The following is a summary of “Outcomes From More Than 1 Million People Screened for Lung Cancer With Low-Dose CT Imaging,” published in the July 2023 issue of the Chest by Silvestri et al.
In 2013, low-dose CT (LDCT) imaging was recommended for lung cancer screening (LCS), making approximately 8 million Americans eligible. The population-level demographic characteristics and outcomes of individuals screened in the United States have yet to be reported. How do the outcomes of those screened and submitted to the Lung Cancer Screening Registry of the American College of Radiology compare to those of trial participants? Between 2015 and 2019, the participants in this cohort investigation underwent baseline LDCT imaging for LCS. Predictors of annual screening compliance were calculated.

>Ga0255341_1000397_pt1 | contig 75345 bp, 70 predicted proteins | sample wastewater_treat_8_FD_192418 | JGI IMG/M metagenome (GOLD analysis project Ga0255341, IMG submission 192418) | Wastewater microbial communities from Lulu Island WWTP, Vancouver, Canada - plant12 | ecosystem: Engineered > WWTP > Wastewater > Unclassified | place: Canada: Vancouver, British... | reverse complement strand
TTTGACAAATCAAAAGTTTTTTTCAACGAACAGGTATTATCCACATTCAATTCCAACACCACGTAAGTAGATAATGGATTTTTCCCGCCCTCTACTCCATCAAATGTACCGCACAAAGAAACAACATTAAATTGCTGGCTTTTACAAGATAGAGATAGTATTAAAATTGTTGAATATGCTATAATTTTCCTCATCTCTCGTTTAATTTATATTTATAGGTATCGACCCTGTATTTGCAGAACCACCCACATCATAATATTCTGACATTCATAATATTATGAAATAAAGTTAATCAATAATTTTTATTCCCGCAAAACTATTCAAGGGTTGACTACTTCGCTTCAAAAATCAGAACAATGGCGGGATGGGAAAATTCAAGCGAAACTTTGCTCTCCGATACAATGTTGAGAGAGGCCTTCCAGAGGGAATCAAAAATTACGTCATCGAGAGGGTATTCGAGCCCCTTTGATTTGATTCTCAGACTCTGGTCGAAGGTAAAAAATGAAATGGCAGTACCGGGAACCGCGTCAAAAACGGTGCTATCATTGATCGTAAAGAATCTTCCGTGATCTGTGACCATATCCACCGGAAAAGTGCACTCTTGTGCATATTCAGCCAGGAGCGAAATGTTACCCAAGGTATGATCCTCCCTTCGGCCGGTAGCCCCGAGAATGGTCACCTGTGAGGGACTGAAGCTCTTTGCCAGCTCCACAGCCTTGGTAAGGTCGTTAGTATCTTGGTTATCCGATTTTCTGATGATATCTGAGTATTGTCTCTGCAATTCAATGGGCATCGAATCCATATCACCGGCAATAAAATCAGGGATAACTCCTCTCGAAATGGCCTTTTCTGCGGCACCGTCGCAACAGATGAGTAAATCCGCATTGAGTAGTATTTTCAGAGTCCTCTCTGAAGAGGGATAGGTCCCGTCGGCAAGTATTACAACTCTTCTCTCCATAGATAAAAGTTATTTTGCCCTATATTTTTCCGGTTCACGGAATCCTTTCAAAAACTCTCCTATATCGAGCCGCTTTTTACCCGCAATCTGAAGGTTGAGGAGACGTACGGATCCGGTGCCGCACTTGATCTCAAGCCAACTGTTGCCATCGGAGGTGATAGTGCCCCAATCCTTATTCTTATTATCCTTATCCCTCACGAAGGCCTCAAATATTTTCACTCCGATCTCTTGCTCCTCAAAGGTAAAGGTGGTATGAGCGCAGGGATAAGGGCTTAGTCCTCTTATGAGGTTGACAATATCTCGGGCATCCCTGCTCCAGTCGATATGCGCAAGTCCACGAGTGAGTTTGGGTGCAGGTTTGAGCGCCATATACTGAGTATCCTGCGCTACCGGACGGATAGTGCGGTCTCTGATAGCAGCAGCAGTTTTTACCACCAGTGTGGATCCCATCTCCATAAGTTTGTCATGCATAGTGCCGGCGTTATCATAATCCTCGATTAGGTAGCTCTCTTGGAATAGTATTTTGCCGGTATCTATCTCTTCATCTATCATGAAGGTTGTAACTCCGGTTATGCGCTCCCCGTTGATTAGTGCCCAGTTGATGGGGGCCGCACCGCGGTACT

Researchers compared National Lung Cancer Screening Trial data with LDCT scan interpretations by Lung Imaging Reporting and Data System (Lung-RADS) score, cancer detection rates (CDRs), and stage at diagnosis. Predictors of poor adherence included current smoking status and Hispanic or Black race. The adherence rate was 22.3%. About 83% of patients screened at baseline had negative findings, while 17% had positive results. Overall, the CDR was 0.56%. In the positive Lung-RADS categories, the percentage of individuals with cancer detected at baseline was higher: 0.4% for Lung-RADS category 3, 2.6% for Lung-RADS category 4A, 11.1% for Lung-RADS category 4B, and 19.9% for Lung-RADS category 4X.
Similar to what was observed in the National Lung Cancer Screening Trial, 53.5% of patients have been diagnosed with stage I and 14.3% were diagnosed with stage IV cancer. Underreporting may have occurred in the registry. This study disclosed the benefits and challenges of lung cancer CT scan screening. The correlation between CT findings and lung cancer detection using the Lung-RADS system was accurate. Significant progression to the early stages of lung carcinoma was observed. Poor adherence to LCS likely contributes to the lower-than-anticipated cancer detection rate, all of which will impact the outcomes of lung cancer screening patients.